Why not use a countdown timer? I would argue this is more useful to someone who has to submit a form within a certain timeframe. The real-world equivalent of blink in this situation is someone standing next to you yelling, "Hurry up! Hurry up! Hurry up!"
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I hope the offshore aspect solves the NIMBY mentality I often encounter whenever wind energy comes up.
Here's an example. One of my colleagues bought a lakefront property in rural Ontario. A couple of years later, a farmer on the *other side* of the lake leased land to a wind energy provider. They pay $10k per turbine per year, so ten of them went up. My colleague sold his property shortly thereafter, saying that he couldn't stand the turbines.
Can anyone explain this? I'm genuinely curious to know why some people dislike turbines.
You can't possibly protect content without directly affecting the people who play by the rules.
Indeed. Blinded by greed, the RIAA/MPAA keep tightening the noose without realizing that it isn't on the customer's neck, but on theirs.
And what's with their mascot? It's cute, but my first impression was an accelerating potato.
I know you're kidding, but Time Capsule has been upsold in the past for a similar reason.
Remember Backup.app from the
Time Capsule + Time Machine appeared shortly thereafter, and Apple made a big, intentional splash about how this particular hardware and software combination will keep your data safe.
Although I voted for chair, I believe it's a combination of most of these choices. Getting a decent chair at home, and bugging my employer for a replacement, made a significant difference to my overall health.
But after setting my chair up (with the help of a kinesiologist), it became clear that I also needed a desk at the right height (I'm 6'4"), and should keep the keyboard fairly close, slightly off-centre, and at the proper angle. I moved my monitor further away, too.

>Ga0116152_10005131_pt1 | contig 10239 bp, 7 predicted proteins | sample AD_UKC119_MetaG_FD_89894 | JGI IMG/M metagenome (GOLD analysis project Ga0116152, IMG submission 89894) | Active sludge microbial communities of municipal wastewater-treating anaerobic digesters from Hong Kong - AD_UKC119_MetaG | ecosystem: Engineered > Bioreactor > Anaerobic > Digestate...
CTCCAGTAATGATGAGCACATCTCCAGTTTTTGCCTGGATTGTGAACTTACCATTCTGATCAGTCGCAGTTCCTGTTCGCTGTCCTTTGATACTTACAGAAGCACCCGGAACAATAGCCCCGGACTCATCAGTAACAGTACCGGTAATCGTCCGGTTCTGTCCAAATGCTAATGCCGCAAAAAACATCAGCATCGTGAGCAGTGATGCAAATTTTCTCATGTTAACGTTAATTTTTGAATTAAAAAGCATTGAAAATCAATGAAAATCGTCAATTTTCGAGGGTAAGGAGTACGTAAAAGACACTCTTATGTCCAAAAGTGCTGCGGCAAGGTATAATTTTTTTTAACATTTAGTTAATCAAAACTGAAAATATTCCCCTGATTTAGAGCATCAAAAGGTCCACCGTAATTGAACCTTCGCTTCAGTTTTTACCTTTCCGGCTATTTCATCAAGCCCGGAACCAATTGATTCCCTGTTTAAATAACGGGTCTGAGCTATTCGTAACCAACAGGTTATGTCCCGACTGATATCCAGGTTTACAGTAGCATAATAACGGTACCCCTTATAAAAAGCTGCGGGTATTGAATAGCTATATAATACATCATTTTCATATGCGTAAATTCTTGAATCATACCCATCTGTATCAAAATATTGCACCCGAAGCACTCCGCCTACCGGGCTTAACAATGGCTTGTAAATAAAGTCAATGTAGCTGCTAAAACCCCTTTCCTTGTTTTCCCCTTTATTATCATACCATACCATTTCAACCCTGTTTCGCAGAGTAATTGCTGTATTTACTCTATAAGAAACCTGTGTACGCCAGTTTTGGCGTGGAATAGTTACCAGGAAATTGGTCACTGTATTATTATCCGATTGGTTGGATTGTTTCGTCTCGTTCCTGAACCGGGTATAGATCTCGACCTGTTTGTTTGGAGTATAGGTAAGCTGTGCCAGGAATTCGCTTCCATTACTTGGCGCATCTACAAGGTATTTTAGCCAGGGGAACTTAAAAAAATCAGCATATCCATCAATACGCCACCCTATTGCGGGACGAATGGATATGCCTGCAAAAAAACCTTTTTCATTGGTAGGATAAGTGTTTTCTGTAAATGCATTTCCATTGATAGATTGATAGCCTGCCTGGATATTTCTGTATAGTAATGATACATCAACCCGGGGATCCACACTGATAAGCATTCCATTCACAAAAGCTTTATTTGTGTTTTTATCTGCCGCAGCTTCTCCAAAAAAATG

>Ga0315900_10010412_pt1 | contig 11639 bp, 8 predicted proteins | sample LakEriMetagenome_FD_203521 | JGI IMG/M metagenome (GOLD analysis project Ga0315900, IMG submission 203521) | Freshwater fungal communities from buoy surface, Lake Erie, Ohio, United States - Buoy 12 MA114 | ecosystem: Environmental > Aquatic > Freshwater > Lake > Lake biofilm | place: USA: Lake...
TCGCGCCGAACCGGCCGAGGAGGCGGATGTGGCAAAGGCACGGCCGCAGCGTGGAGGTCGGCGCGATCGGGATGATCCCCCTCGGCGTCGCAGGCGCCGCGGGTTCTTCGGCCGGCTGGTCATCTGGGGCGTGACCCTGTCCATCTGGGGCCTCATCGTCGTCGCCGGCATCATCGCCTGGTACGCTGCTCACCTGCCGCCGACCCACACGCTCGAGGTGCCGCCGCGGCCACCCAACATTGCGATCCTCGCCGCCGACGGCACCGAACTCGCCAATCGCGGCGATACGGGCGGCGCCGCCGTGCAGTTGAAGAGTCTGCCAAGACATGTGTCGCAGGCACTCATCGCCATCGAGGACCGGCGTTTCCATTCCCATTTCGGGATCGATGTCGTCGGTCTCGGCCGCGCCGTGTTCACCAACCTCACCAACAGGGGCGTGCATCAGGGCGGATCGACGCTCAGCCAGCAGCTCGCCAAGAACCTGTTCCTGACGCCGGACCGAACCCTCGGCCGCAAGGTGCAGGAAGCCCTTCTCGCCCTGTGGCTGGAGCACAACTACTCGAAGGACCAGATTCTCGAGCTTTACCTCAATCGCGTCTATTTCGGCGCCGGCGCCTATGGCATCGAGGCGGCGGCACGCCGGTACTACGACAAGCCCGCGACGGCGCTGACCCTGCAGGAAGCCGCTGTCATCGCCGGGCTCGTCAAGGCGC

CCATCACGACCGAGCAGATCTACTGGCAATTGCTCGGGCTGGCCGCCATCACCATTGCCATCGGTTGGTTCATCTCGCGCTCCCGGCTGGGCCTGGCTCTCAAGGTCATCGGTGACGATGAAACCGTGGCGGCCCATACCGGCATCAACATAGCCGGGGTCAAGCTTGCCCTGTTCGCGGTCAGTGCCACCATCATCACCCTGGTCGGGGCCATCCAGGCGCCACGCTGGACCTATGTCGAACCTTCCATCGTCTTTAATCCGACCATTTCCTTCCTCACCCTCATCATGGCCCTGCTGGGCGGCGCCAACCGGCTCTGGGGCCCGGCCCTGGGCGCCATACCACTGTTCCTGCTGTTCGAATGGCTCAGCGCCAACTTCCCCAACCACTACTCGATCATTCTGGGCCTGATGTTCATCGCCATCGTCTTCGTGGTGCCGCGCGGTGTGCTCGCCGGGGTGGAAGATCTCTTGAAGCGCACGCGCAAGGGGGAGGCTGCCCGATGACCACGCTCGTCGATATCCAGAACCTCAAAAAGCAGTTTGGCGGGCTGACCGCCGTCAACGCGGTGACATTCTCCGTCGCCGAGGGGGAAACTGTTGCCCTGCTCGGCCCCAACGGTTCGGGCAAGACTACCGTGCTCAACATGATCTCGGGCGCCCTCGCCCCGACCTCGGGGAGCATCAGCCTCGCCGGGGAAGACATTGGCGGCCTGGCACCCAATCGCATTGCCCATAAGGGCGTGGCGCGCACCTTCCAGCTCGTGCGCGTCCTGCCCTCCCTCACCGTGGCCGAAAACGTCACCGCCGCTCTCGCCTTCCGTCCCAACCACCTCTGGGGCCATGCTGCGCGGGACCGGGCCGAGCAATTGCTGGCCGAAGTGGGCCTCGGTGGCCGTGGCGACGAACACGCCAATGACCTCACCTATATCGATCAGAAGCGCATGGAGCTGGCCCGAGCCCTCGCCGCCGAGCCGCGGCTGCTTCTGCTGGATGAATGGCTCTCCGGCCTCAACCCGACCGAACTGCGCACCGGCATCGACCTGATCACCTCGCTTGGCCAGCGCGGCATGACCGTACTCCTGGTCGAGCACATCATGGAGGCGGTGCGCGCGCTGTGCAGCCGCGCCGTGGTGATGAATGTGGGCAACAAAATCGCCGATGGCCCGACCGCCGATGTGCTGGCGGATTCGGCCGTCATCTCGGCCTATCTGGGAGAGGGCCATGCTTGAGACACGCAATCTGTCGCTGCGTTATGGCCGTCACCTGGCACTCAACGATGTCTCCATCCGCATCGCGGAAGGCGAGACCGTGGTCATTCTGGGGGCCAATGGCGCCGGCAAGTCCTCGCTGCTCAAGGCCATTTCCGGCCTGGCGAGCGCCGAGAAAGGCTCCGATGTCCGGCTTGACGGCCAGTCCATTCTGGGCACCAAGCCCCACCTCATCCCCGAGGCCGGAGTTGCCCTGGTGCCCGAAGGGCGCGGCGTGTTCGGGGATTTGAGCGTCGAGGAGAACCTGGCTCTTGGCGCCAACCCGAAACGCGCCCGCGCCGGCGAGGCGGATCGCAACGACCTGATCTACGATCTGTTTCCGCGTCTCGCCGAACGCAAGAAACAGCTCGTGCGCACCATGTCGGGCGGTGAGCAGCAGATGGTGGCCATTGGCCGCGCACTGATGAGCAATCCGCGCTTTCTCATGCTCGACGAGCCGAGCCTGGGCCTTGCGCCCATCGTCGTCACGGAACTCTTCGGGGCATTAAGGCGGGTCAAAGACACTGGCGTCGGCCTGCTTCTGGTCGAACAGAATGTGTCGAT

Of course, this is all completely subjective, but I think it's wise to consider all of these things when setting up a workstation.
This is so unfortunate. IHT was great before the merge, which was touted as a "new" version of IHT. Instead, they just canned it and attempted to transfer its content to the existing NYT site. And did a dreadful job, it seems.
I understand the logic - newspapers need to cut costs because they can't figure out the internet and it is killing them. But they lost a dedicated reader in me with this move.
So, Oracle admits they 'need' MySQL, which may or may not complement their core business, but then ducks a question on the future of OpenOffice, saying they can't comment on any product line. Isn't MySQL a product line, too? Why comment on the future of one and not the other? Sun employees, start twisting in the wind...
No kidding. The rest is just doublethink.
They paid for a ticket for The Wrath of Khan, but that's not what they got. If it were me I'd be raising hell.
I believe most cinemas will refund your ticket if you leave within the first 15 minutes of the film. YMMV.
On the other hand, though, who do you think is attending a screening of a "special, extended version" of The Wrath of Khan? It's a safe play for the organizers to assume that it will be mostly die-hard fans, and "rewarding" them with a surprise showing of a brand-new Star Trek film is a very inexpensive and effective publicity stunt. (FWIW, I read about this first in the mainstream media.)
I'm as cynical as most about Star Trek and Hollywood. But this is pretty cool, especially the introduction by Leonard Nimoy.
Shove it. I got "rich" from working my ass off in college, earning three fucking degrees, working my ass off at work, and most importantly saving every penny I earn until I had a million dollars. So shove your "you must be a crook" attitude up your shit-filled ass.
Don't sugarcoat it, man.